I started thinking, ‘OK, what do I do with this?’ It was literally a couple of years of toying with different ideas. I was in the studio working with my original trio, and we were at the end of a second batch of sessions. We were working on what would eventually be the follow up to Resolution. It was the end of our second stint in the studio. Two extra days became available at the studio. Mitch said ‘what about those Beatles tunes you’ve been talking about?’ I showed them all of my arrangements and literally in two days all of the drum tracks were done. Mitch is one of the only people that I have ever played with that can replicate what is special about Ringo. I never had to discuss approach or feel with him. It just came together so quickly. Half the tracks were done over those couple of days and the other half took a year [laughs]. Once it finally started coming together, I realized it was worth getting it out there. I  will always be really proud of it.

After seeing many videos of performances, especially of “Electric Gypsy,” it seems like you enjoy completely live improvisation to break up monotony. Live improvisation is obviously an often-used method for you. Does this help keep the music fresh for many years?

Even if I play something that is completely worked out, in the live moments it still feels fresh. The spirit of the moment of improvisation is the spirit of ‘this could go off the rails any second, or this could be something beautiful.’ It’s tension and release. When you are on the same page as the band and the crowd is engaged, the you get a feel in the room that is just magical. That’s what happened the first time I saw Jeff beck. His recordings are good, but what you get to see and experience live is incredible. There’s nothing like it when everyone is feeding off of each other. That’s what is so incredible about music in general.

Do you have any key aspects of your tone that were surprisingly effective for the cost they entailed?

The key is that if it sounds good it is good.  I love some Boss pedals I have, I love some of the boutique ones that I have, too.  I don’t get too caught up even in tube/solid state.  You have to use your ear.  I’ve been trying to hone in on my jazz tone for quite some time and I really love how solid state amps sound for jazz.  One of my favorite clean tones comes from a Yamaha T100 solid state amp.

Guitarists known especially for their tone like Eric Johnson, Stevie Ray, and Hendrix all got their somewhat signature tone from similar instruments.  I’ve seen you using Ibanez guitars.  Do you use anything else as well?  What drew you to Ibanez?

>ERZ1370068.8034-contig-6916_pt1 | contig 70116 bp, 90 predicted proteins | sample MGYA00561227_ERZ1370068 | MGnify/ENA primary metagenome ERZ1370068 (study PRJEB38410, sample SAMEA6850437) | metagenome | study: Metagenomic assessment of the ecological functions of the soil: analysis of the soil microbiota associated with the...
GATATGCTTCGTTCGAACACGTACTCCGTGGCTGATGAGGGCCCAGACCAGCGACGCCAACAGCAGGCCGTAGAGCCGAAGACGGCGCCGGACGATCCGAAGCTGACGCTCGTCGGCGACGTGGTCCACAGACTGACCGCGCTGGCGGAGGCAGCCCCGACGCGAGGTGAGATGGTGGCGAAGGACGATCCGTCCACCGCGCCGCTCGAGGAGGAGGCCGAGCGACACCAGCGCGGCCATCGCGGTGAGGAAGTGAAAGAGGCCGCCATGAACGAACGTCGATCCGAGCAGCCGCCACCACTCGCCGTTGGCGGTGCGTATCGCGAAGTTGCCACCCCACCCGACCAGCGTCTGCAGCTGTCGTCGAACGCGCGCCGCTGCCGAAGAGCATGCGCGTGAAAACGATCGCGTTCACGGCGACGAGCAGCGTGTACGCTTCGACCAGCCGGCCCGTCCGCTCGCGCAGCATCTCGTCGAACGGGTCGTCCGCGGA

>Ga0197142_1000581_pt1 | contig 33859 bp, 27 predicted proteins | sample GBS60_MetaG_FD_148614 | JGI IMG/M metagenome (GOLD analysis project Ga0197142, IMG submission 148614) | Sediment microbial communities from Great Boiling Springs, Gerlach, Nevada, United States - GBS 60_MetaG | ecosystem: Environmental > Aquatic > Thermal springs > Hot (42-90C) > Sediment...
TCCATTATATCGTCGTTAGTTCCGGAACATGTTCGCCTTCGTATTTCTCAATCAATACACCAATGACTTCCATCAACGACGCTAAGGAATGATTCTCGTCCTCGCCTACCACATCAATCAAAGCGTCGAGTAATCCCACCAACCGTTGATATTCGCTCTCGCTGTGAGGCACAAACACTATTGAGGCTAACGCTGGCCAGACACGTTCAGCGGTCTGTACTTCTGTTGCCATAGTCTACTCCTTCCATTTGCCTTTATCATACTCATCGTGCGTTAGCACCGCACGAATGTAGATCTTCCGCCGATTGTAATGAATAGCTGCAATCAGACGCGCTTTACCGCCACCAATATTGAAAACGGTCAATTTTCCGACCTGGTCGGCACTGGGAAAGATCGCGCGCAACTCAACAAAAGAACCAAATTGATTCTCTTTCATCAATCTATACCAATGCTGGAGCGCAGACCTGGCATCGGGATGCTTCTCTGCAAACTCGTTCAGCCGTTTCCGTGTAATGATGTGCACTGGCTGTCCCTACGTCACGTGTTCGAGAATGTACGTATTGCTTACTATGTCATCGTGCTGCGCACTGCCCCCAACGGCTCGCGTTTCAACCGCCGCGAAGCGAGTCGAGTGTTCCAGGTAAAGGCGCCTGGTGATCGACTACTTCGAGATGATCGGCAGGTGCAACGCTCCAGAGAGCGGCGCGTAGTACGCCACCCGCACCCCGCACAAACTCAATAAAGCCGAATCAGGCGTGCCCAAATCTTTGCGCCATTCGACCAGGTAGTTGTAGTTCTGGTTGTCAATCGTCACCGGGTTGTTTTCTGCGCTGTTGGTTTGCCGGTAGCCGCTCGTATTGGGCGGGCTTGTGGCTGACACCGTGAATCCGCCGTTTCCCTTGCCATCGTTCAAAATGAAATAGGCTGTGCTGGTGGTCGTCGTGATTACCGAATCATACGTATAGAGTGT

I’ve been using the Dimarzio Cruisers in my signature Ibanez model.  I started working with Ibanez back in the 80’s with my band Danger Danger after Kramer went out of business.  Ibanez had Steve Vai, Joe Satriani, Paul Gilbert and many other incredible players at that time.  I actually met Chris Kelly from Ibanez in an earthquake at a hotel, and he got me started trying to develop a model.  I wasn’t sure what I wanted and eventually I sent them a strat that I loved the neck on.  That was what they started with when developing my AT100.  Eventually I let my contract lapse with Ibanez because I wanted to play whatever I wanted to play and the AT100 was a limited run.  It turns out after playing a ton of custom shop strats, les pauls, etc.  I realized I was still playing that AT100.  Then after several years I ended up getting invited out to play an anniversary show for Ibanez with Paul Gilbert and many others, and after that, they, Ibanez Guitars, started talking to me about releasing another run of the signature model.  I thought it was funny because that’s the guitar that I really play the most.  It was awesome to start developing prototypes again and they have a model developed in Indonesia that really is a great guitar.  I was nervous at first about cutting corners but this model is really great.  It’s awesome.  I didn’t want to change the prototype one bit.  The neck profile is awesome and I think they changed the tuners and the bridge, but I loved that prototype.  It’s my guitar.  The thing is I couldn’t cover as much ground with any other guitar that I have.  It is super versatile.

How would you say your tone has evolved over the years?  Have you changed any key aspects?

I am a huge fan of the Mesa Lonestar.  I’ve always been a fan of hi gain lead guitar.  It turned me on from day one.  The trouble is having a hi-gain amp that isn’t harsh to listen to.  I really feel like the Lonestar is warm and smooth.  When you’re tracking one guitar and not doing any ‘multing’ or layering in the studio you really need a setup that’s going to sound strong.  The Lonestar is one of the few amps that whenever I plug in I can get tones quick and go.  The Lonestar allows me to focus more on my playing (a great engineer didn’t hurt either).  My dedication to tone has definitely matured over the years to answer the question, however.  I’ll spend more time with the engineer on mic placement and trying to get great tone without too much compression or too many different add ons just going straight into the preamp of the board.  There’s a feel thing and a delicate balance.  There are times where you’re playing and you’re just in such a groove and everything sounds amazing, and it’s not like I change my settings, but sometimes it just sounds great, and sometimes you get frustrated.  It’s a feel thing when the whole thing comes together.  I’m always working on my tone.  I just also try to keep the rig simple enough that I don’t stress over it.